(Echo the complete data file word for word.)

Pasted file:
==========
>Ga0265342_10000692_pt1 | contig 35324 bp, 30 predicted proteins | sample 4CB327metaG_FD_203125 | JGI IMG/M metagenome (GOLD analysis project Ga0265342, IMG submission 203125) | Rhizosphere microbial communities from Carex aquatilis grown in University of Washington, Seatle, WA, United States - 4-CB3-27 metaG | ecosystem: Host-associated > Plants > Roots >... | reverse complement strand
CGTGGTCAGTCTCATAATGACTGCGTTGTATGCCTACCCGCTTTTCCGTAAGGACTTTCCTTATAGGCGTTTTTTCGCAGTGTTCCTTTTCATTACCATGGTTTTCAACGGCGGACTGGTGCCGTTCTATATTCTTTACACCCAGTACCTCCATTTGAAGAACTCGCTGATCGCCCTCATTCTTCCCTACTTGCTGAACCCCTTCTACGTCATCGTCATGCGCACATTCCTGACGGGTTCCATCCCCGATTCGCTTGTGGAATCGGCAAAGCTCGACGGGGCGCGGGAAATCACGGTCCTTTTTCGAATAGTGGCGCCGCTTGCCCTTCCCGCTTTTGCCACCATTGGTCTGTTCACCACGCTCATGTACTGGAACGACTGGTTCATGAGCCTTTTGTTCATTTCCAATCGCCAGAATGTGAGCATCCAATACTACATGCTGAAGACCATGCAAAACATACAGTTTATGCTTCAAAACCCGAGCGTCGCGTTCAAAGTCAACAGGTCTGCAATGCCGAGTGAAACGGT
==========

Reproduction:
>Ga0265342_10000692_pt1 | contig 35324 bp, 30 predicted proteins | sample 4CB327metaG_FD_203125 | JGI IMG/M metagenome (GOLD analysis project Ga0265342, IMG submission 203125) | Rhizosphere microbial communities from Carex aquatilis grown in University of Washington, Seatle, WA, United States - 4-CB3-27 metaG | ecosystem: Host-associated > Plants > Roots >... | reverse complement strand
CGTGGTCAGTCTCATAATGACTGCGTTGTATGCCTACCCGCTTTTCCGTAAGGACTTTCCTTATAGGCGTTTTTTCGCAGTGTTCCTTTTCATTACCATGGTTTTCAACGGCGGACTGGTGCCGTTCTATATTCTTTACACCCAGTACCTCCATTTGAAGAACTCGCTGATCGCCCTCATTCTTCCCTACTTGCTGAACCCCTTCTACGTCATCGTCATGCGCACATTCCTGACGGGTTCCATCCCCGATTCGCTTGTGGAATCGGCAAAGCTCGACGGGGCGCGGGAAATCACGGTCCTTTTTCGAATAGTGGCGCCGCTTGCCCTTCCCGCTTTTGCCACCATTGGTCTGTTCACCACGCTCATGTACTGGAACGACTGGTTCATGAGCCTTTTGTTCATTTCCAATCGCCAGAATGTGAGCATCCAATACTACATGCTGAAGACCATGCAAAACATACAGTTTATGCTTCAAAACCCGAGCGTCGCGTTCAAAGTCAACAGGTCTGCAATGCCGAGTGAAACGGT